Effect of Beliefs and Gender Roles on Girls' Math Education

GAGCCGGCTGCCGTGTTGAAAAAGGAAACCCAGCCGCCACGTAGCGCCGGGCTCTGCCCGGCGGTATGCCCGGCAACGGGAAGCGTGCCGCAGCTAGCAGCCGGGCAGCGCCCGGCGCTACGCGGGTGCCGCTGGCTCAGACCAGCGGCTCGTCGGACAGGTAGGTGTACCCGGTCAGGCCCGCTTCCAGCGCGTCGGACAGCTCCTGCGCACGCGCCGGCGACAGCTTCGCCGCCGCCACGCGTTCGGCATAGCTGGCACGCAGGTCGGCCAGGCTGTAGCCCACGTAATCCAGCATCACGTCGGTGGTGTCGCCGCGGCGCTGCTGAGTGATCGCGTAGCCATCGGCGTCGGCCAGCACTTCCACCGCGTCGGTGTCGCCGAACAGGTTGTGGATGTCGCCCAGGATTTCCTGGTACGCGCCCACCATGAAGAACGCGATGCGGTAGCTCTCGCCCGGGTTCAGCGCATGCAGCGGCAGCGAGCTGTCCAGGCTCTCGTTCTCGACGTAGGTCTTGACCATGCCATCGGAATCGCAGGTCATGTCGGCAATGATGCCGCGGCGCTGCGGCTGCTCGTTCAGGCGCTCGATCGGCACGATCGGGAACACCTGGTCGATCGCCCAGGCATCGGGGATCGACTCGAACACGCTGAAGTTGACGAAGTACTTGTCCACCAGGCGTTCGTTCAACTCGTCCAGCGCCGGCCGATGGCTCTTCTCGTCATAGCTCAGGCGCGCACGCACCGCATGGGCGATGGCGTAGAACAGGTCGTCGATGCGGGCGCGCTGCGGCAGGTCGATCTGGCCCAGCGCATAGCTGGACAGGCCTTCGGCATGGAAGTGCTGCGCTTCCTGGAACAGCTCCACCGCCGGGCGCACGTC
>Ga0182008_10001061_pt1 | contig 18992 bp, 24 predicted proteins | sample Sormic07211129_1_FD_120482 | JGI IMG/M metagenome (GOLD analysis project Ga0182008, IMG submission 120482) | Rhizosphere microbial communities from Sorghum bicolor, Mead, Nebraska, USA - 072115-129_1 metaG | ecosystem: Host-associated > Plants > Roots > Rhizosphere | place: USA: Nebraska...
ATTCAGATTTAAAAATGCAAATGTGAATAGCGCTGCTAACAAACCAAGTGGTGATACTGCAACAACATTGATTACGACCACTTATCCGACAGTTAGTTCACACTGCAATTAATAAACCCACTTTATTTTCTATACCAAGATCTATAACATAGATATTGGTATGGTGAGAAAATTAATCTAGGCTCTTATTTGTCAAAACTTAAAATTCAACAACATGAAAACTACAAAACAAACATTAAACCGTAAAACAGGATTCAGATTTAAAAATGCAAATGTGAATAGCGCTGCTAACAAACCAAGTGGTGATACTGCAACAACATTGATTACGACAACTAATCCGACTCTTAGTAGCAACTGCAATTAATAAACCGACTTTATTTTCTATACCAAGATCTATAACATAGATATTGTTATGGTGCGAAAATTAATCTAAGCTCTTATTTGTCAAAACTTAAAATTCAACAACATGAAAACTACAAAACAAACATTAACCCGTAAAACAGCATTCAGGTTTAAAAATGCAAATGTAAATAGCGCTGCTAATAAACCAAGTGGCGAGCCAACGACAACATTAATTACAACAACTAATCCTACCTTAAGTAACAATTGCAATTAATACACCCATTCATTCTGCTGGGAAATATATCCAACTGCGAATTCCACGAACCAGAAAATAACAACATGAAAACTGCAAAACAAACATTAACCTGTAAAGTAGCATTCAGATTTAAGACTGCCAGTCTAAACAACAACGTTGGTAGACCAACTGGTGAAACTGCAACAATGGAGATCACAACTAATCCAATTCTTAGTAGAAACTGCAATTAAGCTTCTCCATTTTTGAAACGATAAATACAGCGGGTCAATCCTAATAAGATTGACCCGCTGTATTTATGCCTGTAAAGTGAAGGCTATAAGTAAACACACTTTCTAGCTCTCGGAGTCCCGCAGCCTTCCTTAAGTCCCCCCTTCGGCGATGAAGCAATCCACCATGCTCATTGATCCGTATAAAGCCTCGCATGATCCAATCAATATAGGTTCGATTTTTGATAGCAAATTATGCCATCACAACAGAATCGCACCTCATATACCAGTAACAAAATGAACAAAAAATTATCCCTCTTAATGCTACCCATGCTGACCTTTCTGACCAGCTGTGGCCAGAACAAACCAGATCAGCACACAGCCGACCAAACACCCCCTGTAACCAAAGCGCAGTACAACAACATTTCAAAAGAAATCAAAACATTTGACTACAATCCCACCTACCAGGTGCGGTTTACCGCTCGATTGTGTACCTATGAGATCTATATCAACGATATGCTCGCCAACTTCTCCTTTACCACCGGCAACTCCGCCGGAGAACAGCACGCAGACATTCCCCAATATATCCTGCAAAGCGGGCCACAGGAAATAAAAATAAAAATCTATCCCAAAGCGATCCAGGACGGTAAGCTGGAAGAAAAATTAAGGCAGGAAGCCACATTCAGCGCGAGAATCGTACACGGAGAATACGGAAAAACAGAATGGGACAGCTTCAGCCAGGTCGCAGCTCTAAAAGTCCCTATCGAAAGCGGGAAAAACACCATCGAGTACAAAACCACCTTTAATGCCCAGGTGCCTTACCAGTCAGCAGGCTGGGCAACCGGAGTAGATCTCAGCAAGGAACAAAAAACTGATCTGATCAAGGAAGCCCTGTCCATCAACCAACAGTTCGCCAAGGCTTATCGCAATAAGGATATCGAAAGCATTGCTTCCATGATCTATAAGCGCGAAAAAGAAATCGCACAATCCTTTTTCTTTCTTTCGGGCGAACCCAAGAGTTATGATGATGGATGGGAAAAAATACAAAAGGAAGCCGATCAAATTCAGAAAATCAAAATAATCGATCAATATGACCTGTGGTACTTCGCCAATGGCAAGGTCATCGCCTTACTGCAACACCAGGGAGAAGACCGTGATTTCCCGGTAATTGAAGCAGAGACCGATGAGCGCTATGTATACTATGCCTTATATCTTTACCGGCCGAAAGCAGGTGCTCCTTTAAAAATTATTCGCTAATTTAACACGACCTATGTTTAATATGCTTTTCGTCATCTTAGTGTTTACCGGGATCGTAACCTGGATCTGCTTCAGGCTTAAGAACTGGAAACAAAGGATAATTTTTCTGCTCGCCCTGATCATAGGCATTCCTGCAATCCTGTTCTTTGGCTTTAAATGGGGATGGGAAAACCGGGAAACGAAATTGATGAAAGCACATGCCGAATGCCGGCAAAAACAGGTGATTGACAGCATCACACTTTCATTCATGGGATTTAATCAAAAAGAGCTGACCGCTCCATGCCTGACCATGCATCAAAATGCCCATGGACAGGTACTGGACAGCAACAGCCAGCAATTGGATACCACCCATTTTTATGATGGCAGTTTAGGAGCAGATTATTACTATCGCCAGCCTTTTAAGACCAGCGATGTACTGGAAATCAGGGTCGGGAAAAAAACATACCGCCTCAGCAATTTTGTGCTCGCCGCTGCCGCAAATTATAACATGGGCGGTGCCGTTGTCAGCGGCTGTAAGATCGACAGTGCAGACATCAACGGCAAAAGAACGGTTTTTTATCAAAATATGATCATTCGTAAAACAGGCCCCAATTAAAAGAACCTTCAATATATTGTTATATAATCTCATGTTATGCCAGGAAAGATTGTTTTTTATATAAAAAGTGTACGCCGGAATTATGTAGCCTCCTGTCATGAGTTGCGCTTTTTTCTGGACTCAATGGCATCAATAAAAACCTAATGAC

In Ghana, a large gender gap in participation exists across fields of study in senior secondary school; in home economics, 89.6% of students are girls while in general science, only 34% are girls (Ministry of Education, 2013). Recent research shows that parents in developing countries are often misinformed about children's performance and educational returns. At the same time, there can exist gender norms that associate to girls lower innate math ability and future roles that may have lower returns to math education. The goal of this research is to investigate how information frictions and societal beliefs can lead to gender differences in investments and aspirations in math-related fields. We conduct an RCT in Ghana to investigate whether providing information can change beliefs about girls’ innate math ability and their aspirations in math education.